I live in New England so the temp range can vary from bitter cold in the dead of winter to 50-60 degrees while spring skiing. I guess it's time to pick up some sort of hard shell.

Thanks for the advice Kevin, so basically, it goes some sort of inner layer like underarmor etc. and then something like a northface fleece, and then the hard shell on top of that correct?
post #5 of 21
Last season, I made changed my full time jacket from a Sypder to a shell. I don't regret it one bit! Some features I look for are well placed pockets, mp3 holder on the left side of the jacket, & core venting.
post #6 of 21
Thread Starter 
How do people like the ArcTeryx sidewinders? Any big differences between the SV and the AR?
post #7 of 21
Quote:
Originally Posted by Salvuccim View Post
I live in New England so the temp range can vary from bitter cold in the dead of winter to 50-60 degrees while spring skiing. I guess it's time to pick up some sort of hard shell.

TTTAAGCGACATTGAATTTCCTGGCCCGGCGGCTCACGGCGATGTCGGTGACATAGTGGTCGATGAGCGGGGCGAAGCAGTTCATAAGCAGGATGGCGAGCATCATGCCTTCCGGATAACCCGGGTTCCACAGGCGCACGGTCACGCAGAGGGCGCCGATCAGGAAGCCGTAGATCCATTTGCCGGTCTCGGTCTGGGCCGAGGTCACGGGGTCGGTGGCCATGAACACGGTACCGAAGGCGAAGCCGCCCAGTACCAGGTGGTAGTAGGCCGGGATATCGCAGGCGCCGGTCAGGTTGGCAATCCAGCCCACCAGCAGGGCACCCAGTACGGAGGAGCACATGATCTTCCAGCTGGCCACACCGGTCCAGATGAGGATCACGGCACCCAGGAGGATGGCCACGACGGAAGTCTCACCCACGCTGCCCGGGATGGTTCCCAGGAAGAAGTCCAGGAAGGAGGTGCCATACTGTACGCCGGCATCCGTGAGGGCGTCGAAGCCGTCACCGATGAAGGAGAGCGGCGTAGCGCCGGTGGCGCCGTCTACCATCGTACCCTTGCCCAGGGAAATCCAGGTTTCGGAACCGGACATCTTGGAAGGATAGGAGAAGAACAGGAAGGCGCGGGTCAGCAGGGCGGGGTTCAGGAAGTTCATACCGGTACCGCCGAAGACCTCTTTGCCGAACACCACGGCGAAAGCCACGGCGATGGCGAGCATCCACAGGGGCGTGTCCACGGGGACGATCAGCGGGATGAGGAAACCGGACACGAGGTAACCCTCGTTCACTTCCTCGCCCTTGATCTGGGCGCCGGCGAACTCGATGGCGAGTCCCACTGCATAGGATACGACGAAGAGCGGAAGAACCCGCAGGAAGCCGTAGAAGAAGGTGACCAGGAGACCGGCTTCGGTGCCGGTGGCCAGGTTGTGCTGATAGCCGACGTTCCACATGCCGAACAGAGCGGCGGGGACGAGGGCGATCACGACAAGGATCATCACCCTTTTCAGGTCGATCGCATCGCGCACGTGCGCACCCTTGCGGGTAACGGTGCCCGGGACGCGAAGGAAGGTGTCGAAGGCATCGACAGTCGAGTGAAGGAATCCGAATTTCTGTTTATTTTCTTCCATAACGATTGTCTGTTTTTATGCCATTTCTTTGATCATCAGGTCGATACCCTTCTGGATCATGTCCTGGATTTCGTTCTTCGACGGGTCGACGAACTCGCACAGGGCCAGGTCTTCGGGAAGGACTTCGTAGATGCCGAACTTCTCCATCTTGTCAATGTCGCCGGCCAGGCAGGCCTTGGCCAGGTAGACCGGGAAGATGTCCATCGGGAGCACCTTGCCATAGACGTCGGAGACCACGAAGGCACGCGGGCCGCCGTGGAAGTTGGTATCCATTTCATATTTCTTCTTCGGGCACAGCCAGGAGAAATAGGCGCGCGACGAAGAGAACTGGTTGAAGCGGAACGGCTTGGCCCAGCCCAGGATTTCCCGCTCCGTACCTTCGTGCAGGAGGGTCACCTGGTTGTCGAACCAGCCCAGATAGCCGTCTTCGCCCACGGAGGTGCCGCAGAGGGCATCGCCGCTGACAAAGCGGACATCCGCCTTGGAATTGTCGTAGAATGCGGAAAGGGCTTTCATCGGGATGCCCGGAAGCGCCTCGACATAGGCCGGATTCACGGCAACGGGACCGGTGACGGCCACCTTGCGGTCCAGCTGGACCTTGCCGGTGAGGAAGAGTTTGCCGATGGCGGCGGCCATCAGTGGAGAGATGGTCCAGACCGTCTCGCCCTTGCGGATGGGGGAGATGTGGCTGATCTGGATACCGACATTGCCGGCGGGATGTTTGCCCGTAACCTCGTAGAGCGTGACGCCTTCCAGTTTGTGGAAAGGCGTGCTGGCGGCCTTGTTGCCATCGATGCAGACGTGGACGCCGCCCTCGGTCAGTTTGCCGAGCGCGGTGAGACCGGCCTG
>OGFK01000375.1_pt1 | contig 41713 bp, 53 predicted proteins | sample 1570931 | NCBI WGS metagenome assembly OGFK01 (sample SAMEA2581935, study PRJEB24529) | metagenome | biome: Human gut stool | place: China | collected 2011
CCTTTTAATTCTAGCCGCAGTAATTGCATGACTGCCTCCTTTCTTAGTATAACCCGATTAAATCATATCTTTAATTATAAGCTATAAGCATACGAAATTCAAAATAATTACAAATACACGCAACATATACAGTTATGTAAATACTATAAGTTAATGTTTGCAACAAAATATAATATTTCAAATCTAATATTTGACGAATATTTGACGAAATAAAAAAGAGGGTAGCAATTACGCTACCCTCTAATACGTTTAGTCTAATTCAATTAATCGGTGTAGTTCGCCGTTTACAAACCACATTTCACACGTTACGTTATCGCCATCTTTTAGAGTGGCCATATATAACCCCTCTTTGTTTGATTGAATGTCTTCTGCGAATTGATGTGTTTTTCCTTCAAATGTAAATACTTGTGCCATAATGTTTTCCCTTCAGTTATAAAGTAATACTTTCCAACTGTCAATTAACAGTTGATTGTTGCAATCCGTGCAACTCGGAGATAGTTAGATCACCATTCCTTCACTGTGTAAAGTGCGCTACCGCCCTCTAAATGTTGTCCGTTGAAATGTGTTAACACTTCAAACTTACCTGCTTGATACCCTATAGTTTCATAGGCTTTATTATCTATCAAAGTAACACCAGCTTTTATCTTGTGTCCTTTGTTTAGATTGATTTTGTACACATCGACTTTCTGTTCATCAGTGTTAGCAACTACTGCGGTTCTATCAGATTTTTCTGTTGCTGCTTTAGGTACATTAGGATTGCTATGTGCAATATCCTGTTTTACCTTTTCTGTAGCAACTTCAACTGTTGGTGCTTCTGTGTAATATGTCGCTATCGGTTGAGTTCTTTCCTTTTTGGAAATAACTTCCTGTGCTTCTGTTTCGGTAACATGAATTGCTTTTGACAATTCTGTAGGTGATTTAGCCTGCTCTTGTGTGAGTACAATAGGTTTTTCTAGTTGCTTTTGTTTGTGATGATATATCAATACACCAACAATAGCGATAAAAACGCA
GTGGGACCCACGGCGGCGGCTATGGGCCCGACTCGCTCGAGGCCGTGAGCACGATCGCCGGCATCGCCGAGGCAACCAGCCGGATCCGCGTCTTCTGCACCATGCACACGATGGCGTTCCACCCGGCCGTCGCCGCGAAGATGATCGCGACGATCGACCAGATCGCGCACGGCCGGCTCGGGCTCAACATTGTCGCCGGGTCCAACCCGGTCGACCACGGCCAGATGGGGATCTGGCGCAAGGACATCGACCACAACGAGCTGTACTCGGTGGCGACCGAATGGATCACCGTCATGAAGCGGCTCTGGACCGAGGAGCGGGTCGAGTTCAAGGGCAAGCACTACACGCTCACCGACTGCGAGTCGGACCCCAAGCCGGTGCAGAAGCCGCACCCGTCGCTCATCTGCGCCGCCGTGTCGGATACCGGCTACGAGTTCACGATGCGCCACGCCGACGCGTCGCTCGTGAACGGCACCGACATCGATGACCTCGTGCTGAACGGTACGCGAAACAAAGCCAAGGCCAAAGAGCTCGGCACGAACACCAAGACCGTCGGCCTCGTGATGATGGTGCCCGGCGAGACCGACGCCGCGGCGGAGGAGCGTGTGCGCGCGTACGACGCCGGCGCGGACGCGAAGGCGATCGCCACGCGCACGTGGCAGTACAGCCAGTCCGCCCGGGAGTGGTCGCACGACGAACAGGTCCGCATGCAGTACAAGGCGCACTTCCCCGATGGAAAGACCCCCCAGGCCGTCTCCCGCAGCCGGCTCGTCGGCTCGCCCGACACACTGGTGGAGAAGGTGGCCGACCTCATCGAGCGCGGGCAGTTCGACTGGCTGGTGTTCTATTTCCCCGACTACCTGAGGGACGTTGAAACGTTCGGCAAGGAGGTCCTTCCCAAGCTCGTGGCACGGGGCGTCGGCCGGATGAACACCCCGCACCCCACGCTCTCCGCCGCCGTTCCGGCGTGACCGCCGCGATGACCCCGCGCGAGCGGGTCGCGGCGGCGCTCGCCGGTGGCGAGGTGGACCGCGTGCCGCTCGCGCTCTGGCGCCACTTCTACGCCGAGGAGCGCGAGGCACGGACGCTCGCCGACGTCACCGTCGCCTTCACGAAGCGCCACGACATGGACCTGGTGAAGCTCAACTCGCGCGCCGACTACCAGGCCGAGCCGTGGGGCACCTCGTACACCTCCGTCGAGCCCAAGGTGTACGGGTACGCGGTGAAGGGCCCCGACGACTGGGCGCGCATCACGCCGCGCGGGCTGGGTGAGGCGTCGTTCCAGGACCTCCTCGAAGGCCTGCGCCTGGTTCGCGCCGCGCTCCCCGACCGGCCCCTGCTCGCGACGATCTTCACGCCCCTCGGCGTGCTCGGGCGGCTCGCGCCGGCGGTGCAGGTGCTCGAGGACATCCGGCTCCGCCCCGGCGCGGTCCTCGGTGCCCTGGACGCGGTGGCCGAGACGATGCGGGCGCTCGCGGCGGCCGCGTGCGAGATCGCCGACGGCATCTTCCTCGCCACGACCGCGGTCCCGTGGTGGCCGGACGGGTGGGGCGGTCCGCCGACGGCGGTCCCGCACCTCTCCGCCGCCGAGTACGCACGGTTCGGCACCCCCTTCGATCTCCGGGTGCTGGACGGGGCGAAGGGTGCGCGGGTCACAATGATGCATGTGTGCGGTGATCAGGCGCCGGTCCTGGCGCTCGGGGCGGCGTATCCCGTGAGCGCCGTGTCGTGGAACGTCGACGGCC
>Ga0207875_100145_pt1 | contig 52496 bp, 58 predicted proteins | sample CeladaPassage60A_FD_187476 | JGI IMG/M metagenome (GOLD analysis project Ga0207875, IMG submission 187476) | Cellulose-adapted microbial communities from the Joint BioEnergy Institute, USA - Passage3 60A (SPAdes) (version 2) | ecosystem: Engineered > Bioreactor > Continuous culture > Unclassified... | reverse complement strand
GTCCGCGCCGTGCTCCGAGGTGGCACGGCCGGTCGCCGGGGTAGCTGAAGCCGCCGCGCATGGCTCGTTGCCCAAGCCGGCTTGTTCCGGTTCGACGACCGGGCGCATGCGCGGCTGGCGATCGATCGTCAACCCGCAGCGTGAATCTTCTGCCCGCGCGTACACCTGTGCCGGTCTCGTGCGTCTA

Thanks for the advice Kevin, so basically, it goes some sort of inner layer like underarmor etc. and then something like a northface fleece, and then the hard shell on top of that correct?
I tend to pile on a bunch of lighter layers. For "normal New England winter weather", I'll usually put on two long-sleeve polypro shirts, and then I'll just put a 100 or 200 weight fleece over that with my jacket over that. I prefer to be a bit chilly though, so your layering solution will probably vary depending on your personal preferences of how warm you want to be.
post #8 of 21

Sidewinder

Quote:
Originally Posted by Salvuccim View Post
How do people like the ArcTeryx sidewinders? Any big differences between the SV and the AR?
I love my Arc Sidewinder AR and think that it is plenty of jacket for general use skiing. I see the SV as overkill unless you are backcountry skiing in nasty weather. Fit on the AR is fairly athletic, but not overly so. I'm 6' 1' and 185 and the medium fits me with room to spare for layers. The sidewinder zipper takes a bit of getting used to, but is fine after you do.

As for general jacket recommendations, I've been happy with the North Face, Marmot, and Mountain Hardwear stuff I'd had. The Arc'teryx stuff I've bought recently is a big step up in fit and finish.